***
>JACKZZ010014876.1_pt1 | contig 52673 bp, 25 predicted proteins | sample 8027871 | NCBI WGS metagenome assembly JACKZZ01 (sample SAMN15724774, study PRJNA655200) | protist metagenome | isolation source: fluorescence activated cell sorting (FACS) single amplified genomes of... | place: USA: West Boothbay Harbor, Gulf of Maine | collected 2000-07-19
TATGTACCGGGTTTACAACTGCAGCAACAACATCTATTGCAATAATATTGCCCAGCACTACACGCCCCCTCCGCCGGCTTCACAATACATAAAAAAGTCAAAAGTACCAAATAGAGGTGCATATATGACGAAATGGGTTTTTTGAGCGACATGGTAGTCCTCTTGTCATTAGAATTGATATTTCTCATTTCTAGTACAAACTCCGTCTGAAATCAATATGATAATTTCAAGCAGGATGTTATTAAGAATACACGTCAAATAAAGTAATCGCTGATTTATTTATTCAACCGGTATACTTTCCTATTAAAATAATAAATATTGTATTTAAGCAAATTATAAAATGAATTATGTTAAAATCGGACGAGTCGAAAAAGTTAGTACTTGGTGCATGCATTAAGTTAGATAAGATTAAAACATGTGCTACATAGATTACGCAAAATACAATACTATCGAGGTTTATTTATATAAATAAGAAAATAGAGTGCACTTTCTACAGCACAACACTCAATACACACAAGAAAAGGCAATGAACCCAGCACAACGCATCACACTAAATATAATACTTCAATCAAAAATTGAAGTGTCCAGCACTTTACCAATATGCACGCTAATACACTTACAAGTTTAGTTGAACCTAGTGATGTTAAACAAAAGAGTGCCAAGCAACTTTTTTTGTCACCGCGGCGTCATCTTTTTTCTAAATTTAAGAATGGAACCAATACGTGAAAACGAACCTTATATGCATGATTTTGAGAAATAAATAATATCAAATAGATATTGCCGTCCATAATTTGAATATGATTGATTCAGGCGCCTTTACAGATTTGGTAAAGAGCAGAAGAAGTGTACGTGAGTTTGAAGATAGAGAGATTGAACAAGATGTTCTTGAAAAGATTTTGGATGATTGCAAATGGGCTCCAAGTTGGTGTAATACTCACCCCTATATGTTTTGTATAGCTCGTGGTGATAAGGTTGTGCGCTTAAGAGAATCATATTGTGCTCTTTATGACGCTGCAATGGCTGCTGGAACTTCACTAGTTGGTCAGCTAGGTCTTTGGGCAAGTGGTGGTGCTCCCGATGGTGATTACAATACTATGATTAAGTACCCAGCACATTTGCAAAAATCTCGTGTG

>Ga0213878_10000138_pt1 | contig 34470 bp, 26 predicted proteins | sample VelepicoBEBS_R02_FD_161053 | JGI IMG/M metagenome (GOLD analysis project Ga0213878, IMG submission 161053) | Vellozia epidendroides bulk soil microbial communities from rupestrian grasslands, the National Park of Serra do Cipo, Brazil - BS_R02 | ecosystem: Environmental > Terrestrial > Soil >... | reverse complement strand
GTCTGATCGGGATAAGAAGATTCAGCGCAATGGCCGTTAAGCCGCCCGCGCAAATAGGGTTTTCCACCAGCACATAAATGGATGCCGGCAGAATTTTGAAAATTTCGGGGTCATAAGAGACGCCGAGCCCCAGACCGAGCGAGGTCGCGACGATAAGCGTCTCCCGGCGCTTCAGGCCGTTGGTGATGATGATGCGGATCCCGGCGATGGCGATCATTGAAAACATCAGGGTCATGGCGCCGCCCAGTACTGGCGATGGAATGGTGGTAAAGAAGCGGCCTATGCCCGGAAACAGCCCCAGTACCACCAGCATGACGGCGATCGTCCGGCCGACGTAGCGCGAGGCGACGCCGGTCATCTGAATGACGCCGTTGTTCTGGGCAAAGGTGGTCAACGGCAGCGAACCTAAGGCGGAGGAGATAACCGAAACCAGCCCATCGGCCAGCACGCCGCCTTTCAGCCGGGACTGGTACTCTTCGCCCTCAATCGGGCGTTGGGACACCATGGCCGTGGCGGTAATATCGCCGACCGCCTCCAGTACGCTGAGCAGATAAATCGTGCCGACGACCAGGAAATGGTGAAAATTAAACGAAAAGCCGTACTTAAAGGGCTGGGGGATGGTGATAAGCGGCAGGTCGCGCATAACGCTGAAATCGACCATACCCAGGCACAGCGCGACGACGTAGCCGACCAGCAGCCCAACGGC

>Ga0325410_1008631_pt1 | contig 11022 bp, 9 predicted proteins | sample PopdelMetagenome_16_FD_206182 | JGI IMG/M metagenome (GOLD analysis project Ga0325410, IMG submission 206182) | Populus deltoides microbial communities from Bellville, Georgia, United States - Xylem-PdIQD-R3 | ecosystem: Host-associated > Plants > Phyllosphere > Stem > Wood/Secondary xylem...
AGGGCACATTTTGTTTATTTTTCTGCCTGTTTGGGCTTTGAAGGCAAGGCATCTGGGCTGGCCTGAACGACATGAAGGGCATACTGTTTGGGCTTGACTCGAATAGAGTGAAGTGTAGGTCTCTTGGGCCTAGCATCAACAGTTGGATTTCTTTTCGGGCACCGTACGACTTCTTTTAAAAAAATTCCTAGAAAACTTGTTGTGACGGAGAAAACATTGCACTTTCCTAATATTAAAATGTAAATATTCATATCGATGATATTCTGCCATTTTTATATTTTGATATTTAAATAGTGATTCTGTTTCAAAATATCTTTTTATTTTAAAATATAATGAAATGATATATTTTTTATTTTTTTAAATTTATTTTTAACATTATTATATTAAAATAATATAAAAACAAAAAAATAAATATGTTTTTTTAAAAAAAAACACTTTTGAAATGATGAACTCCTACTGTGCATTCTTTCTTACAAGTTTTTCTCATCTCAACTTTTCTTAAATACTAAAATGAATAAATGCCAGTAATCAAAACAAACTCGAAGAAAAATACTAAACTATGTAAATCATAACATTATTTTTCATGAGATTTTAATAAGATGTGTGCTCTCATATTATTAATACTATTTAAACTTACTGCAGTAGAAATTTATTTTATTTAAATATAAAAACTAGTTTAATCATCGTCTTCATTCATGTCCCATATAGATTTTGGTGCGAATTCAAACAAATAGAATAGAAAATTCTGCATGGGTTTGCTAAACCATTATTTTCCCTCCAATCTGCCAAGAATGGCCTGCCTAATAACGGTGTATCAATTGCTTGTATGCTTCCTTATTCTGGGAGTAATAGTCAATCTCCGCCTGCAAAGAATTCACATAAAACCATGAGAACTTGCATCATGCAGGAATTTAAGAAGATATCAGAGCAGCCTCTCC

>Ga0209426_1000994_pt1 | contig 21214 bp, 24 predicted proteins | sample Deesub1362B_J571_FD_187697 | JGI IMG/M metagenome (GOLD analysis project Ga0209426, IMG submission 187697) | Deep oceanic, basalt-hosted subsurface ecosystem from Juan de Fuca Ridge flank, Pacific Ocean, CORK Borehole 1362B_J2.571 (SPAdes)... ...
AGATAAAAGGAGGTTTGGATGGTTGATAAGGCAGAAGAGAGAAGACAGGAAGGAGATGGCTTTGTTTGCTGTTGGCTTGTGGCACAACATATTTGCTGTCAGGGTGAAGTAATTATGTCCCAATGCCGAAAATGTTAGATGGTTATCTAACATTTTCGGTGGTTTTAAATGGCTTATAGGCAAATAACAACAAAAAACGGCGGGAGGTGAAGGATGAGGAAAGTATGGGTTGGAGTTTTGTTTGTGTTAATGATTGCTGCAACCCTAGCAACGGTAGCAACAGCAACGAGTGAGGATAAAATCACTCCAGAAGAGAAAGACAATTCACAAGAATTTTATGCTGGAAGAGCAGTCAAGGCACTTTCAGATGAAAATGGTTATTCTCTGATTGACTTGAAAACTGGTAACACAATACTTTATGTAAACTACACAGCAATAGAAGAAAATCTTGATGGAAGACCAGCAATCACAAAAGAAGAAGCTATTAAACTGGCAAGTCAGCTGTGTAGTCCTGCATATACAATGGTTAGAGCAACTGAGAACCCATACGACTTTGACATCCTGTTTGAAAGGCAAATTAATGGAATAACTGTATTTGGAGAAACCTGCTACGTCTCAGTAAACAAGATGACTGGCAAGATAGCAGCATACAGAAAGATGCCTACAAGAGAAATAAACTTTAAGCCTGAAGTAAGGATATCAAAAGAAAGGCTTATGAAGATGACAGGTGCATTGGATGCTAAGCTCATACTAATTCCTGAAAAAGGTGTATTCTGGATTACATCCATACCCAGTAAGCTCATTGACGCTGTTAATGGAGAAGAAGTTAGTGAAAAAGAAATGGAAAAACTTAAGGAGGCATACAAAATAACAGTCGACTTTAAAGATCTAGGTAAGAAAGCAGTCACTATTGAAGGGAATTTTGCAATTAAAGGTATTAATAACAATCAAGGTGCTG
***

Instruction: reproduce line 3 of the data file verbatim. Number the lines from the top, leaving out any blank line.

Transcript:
>Ga0213878_10000138_pt1 | contig 34470 bp, 26 predicted proteins | sample VelepicoBEBS_R02_FD_161053 | JGI IMG/M metagenome (GOLD analysis project Ga0213878, IMG submission 161053) | Vellozia epidendroides bulk soil microbial communities from rupestrian grasslands, the National Park of Serra do Cipo, Brazil - BS_R02 | ecosystem: Environmental > Terrestrial > Soil >... | reverse complement strand